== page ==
The idea of such a project is timely as it is now a century since the Great War (1914-18) wherein much of a generation was lost on the Flemish fields, reaching their peak with the Battle of the Somme in 1916 with over 420, 000 casualities. And with this huge sacrifice, we are left to ponder on just how much in terms of artistic creation, including music, died along with it. Christopher Latham’s Sacrifice: The Lost Songbirds of the Somme must therefore automatically rank amongst the finest.
Taking on the form of a Requiem for the War Dead, Latham brings together a fine selection of pieces, which would have been popular for such events at the time. The prerequisite Funeral March from Handel’s Saul sits alongside extremely well thought out selections by those who perished during the First World War as well as touching contemporary songs and short instrumental pieces by the likes of Jacques Ibert and Reynaldo Hahn. Of the compositions by those who fought in the trenches, we find many new names (Braithwaite Manson and Purcell Warren) as well as Australia’s own English-trained Frederick Septimus Kelly.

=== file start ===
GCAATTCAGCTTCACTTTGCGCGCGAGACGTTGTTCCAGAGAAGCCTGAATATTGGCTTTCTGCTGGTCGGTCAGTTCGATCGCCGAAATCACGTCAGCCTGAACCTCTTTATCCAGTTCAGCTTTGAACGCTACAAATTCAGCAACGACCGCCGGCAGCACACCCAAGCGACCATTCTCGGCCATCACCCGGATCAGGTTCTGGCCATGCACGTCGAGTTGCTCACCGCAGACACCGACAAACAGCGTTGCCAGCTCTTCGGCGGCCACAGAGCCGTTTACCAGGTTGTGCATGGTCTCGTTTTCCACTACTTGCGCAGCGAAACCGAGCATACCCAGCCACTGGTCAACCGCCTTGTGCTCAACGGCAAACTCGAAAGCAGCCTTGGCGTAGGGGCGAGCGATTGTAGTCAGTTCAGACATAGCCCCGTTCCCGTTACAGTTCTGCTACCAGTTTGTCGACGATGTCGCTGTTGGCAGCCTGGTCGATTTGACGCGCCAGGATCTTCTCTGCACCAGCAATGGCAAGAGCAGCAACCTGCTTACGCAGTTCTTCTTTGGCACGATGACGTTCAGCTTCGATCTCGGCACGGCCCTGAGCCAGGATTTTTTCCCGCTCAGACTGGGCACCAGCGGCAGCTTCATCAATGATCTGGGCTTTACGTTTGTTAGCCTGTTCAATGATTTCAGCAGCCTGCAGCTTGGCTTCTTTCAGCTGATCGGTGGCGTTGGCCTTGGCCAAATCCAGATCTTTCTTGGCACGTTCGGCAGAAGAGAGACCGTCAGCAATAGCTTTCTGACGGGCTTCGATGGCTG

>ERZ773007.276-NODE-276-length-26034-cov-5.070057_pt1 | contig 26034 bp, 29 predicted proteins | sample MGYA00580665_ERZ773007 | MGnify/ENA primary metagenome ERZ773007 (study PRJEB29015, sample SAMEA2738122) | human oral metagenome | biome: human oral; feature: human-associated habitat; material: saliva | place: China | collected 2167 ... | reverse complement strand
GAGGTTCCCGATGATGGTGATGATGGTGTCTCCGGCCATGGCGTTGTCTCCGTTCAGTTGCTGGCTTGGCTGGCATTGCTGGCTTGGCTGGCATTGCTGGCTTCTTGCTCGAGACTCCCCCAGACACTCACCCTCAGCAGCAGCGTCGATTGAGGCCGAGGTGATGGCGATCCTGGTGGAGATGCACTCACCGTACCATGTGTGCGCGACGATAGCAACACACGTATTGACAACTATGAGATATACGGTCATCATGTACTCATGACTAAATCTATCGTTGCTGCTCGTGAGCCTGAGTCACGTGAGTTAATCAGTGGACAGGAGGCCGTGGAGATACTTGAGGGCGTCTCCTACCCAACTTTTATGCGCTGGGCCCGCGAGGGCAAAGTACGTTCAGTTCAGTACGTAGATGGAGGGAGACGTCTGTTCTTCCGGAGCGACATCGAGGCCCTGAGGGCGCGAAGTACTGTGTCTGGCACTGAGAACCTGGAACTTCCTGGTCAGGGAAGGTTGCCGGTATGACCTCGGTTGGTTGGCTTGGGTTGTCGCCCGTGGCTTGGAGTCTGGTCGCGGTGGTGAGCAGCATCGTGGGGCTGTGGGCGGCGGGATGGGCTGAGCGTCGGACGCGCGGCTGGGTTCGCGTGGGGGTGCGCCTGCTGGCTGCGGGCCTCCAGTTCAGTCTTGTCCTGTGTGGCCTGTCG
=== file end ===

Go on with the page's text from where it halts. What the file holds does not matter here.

ABC previously released a two CD set devoted to Kelly featuring Latham, including the Elegy for Rupert Brooke featured here, though this arrangement, given on a series of instruments which would have been perhaps more easily available for those in the trenches – accordion and pipes – alongside piano and strings, is perhaps even more touching. Latham’s group of musicians provides the most delicate of accompaniments for tenor Andrew Goodwin who proves to be the ideal vocal exponent for material ranging from Hahn’s hypnotic À Chloris through more familiar poetic settings by Butterworth and Gurney. Thankfully, Goodwin proves to be removed from the somewhat pinched Pears school of vocal delivery and style, whilst presenting a requiem for a doomed generation of youth.